The American story continues: Getting ready for the Biden Inauguration

By Ande Jacobson

I watched the 17 January 2021 episode of 60 Minutes the next morning while exercising on my elliptical trainer, a fairly common Monday morning routine. Two of their stories from the previous night were on political events – preparations for Wednesday’s inauguration, and what happened on 6 January 2021. I’ve already written about the coup attempt in my essay entitled “6 January 2021: An American Story,” so that’s not my focus here. Instead, the first 60 Minutes segment, “Against All Enemies,” hit me particularly hard. Continue reading

A fitting end to 2020

By Ande Jacobson

It seems fitting that 2020 is a Leap Year. Leap Years are special and just a little bit strange. With February longer than usual, that means the year has an extra day making Leap Years 366 days long which seems a fitting end to the most frightening and bizarre year in the memory of most of those alive today. While we would like this year over sooner rather than later, we have to wait an extra day to say goodbye to 2020.

At the beginning of the year, 2020 seemed like it would just be a particularly rough election year with an extra day in February. Most of the public had no idea how different 2020 would be until after 29 February even though it turned out that the dangerous SARS-CoV-2 virus had already been spreading since late last year. Continue reading

How is living through the pandemic like space?

By Ande Jacobson

I have long loved the world of Star Trek and science fiction in general. I can remember imagining possibilities as a child while walking to school, wishing that it were possible to be beamed up to a starship to travel to new worlds and join with others in exploring the vastness of space. In the real world of my childhood, I got to watch, along with the rest of the world, as Neil Armstrong and Buzz Aldrin walked and jumped on the moon for the first time. Although very different from the pictures painted by my favorite television series, it was a breathtaking adventure that sparked many dreams. I later studied space travel and learned how manned space flight changed over time beginning with the U.S. Gemini and Apollo programs through the advent of Skylab, Mir, and the International Space Station. Various probes and telescopes continue to explore beyond the earth’s boundaries to give us crucial information about what’s really out there. We still haven’t achieved the level of development depicted in the Star Trek universe, nor have we discovered the kinds of life imagined by various science fiction writers, but we have grown outward and created stories, both real and imagined, related to what’s beyond our little blue planet. Continue reading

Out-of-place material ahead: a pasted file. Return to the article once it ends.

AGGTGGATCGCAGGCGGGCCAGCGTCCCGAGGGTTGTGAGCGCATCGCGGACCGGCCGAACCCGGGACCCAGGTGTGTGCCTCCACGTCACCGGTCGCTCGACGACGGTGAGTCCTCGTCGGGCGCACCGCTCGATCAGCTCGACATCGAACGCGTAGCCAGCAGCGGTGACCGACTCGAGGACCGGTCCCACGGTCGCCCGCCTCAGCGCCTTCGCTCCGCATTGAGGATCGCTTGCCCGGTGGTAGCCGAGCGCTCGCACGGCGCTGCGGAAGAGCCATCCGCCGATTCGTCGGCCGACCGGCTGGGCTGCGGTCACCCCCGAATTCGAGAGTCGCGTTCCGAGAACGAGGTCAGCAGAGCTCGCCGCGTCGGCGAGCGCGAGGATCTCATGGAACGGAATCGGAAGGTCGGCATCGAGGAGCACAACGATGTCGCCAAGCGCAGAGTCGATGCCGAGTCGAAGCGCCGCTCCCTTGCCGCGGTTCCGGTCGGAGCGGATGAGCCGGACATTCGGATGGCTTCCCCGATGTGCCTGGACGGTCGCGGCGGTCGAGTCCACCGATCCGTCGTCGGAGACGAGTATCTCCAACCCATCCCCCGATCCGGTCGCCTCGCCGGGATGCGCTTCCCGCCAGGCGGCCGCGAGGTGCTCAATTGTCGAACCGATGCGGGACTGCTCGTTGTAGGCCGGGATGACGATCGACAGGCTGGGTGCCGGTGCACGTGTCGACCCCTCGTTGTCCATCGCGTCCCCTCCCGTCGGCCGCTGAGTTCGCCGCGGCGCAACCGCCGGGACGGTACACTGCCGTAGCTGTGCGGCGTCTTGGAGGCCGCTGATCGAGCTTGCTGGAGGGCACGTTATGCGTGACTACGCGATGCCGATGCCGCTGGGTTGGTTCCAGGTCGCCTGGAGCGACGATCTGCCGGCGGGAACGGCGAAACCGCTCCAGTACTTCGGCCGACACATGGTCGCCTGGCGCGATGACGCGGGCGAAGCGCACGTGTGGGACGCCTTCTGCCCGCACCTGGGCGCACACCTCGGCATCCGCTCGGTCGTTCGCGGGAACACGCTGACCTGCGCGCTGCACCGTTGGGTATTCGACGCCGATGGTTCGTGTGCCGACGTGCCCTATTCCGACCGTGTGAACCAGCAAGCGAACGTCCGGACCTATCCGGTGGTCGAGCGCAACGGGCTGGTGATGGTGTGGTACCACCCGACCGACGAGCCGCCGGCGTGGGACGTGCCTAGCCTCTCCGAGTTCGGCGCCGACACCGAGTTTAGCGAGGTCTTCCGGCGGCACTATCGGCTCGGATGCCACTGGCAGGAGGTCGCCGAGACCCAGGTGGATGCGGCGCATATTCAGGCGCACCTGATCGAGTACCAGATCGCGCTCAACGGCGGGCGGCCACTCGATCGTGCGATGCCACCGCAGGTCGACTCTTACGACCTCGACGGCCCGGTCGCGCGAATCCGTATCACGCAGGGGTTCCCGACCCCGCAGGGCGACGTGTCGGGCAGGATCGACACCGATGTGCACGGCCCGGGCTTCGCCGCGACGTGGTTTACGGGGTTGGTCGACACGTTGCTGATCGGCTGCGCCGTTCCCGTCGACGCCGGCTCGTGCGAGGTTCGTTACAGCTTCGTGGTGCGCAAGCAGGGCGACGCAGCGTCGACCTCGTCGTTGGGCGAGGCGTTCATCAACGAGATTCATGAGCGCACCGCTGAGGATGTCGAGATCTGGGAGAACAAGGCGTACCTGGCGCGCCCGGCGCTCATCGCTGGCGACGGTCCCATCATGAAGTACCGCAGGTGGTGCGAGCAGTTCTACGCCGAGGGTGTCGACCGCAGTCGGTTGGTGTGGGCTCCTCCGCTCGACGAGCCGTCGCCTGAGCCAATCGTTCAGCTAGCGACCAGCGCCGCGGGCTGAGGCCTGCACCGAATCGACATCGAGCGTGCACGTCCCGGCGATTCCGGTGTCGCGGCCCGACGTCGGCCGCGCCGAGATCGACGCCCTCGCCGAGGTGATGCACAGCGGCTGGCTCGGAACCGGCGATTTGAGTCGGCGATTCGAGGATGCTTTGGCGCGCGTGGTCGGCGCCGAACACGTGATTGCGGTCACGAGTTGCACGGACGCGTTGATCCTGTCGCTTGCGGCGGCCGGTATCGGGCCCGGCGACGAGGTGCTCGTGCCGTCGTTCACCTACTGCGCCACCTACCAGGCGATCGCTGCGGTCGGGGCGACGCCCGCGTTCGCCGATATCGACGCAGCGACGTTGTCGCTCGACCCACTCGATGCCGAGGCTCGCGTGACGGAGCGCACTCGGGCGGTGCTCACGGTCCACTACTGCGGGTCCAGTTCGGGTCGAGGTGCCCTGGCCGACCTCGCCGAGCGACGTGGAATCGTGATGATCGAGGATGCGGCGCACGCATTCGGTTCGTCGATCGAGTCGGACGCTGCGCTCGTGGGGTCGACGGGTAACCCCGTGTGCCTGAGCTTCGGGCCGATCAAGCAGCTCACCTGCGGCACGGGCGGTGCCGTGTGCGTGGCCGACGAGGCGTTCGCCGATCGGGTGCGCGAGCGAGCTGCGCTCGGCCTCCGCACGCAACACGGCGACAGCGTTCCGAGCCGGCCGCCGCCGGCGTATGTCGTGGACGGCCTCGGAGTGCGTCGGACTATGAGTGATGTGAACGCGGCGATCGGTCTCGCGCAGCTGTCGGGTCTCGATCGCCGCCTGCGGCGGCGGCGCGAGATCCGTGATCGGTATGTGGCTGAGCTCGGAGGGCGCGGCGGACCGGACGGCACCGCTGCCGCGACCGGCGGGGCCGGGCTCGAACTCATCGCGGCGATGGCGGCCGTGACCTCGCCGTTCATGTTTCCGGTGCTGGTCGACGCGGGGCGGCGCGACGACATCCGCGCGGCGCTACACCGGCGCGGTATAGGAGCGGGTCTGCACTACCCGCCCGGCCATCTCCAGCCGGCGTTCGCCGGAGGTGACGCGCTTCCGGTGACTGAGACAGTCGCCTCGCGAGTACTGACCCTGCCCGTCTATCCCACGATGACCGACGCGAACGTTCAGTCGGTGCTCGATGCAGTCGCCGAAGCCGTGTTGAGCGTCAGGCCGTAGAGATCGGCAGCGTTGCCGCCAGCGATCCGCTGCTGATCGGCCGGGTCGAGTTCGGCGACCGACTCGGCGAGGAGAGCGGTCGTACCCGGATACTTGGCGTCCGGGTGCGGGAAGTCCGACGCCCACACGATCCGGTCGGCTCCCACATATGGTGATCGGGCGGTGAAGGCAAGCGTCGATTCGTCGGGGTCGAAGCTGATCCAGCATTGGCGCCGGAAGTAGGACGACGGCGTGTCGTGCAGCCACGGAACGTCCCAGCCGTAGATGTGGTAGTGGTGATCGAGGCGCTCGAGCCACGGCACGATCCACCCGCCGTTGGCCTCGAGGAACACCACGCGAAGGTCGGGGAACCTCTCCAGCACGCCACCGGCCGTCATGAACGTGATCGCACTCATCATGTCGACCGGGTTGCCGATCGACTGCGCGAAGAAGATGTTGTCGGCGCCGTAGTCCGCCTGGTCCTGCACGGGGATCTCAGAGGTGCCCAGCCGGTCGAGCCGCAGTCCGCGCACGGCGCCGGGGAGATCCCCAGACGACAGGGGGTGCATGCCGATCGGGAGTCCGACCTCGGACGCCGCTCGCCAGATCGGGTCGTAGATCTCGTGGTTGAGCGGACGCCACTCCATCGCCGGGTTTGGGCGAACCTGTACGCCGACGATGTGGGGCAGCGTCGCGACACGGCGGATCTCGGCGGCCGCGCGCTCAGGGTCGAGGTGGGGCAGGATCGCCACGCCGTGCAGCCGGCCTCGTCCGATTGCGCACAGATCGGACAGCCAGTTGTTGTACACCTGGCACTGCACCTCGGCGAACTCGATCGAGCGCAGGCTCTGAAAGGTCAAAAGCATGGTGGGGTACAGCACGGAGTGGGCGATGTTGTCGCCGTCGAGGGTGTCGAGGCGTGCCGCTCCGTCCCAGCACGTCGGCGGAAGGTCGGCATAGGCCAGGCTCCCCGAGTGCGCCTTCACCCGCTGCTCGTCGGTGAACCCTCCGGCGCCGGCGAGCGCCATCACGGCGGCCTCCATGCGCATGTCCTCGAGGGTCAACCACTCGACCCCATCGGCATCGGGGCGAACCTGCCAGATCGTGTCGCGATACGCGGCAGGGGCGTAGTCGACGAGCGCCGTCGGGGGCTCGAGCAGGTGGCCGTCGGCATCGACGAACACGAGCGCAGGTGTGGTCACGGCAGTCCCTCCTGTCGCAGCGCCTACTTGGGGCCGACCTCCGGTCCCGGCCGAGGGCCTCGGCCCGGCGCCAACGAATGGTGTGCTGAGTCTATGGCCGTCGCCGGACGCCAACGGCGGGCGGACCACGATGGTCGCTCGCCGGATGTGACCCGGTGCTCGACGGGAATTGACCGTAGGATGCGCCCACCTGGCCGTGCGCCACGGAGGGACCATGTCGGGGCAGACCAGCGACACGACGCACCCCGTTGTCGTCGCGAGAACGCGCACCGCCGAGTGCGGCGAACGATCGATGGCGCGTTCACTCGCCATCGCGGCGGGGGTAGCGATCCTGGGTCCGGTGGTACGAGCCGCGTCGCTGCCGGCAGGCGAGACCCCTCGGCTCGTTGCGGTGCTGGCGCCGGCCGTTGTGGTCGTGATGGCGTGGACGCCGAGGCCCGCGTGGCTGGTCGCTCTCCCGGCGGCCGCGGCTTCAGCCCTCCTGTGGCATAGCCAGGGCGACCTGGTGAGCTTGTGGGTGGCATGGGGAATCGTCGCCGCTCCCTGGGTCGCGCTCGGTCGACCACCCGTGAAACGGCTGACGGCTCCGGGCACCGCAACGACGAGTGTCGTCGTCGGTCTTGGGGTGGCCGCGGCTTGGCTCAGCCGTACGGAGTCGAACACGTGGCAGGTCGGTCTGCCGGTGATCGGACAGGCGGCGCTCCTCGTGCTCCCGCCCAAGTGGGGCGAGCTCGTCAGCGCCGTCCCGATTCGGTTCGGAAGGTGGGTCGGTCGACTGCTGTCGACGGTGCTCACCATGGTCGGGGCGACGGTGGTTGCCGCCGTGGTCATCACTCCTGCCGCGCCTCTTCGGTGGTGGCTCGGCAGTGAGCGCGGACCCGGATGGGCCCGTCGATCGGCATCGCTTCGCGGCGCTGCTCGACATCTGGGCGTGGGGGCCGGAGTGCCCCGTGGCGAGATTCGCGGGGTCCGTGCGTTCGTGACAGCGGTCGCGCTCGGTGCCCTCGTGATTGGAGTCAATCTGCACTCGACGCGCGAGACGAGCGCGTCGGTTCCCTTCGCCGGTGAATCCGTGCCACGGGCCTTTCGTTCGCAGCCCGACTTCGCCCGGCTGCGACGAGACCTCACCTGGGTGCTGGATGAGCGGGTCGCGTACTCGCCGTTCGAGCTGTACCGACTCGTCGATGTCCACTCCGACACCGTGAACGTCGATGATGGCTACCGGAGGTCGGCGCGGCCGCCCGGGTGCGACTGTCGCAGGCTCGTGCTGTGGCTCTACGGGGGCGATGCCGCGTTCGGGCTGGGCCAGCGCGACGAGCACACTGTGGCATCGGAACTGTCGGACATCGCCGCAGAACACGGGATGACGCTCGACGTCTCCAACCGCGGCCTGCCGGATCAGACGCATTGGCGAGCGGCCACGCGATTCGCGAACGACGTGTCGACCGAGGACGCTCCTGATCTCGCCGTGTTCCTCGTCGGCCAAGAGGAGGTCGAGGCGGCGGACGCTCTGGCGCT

A Dinner Surprise

By Ande Jacobson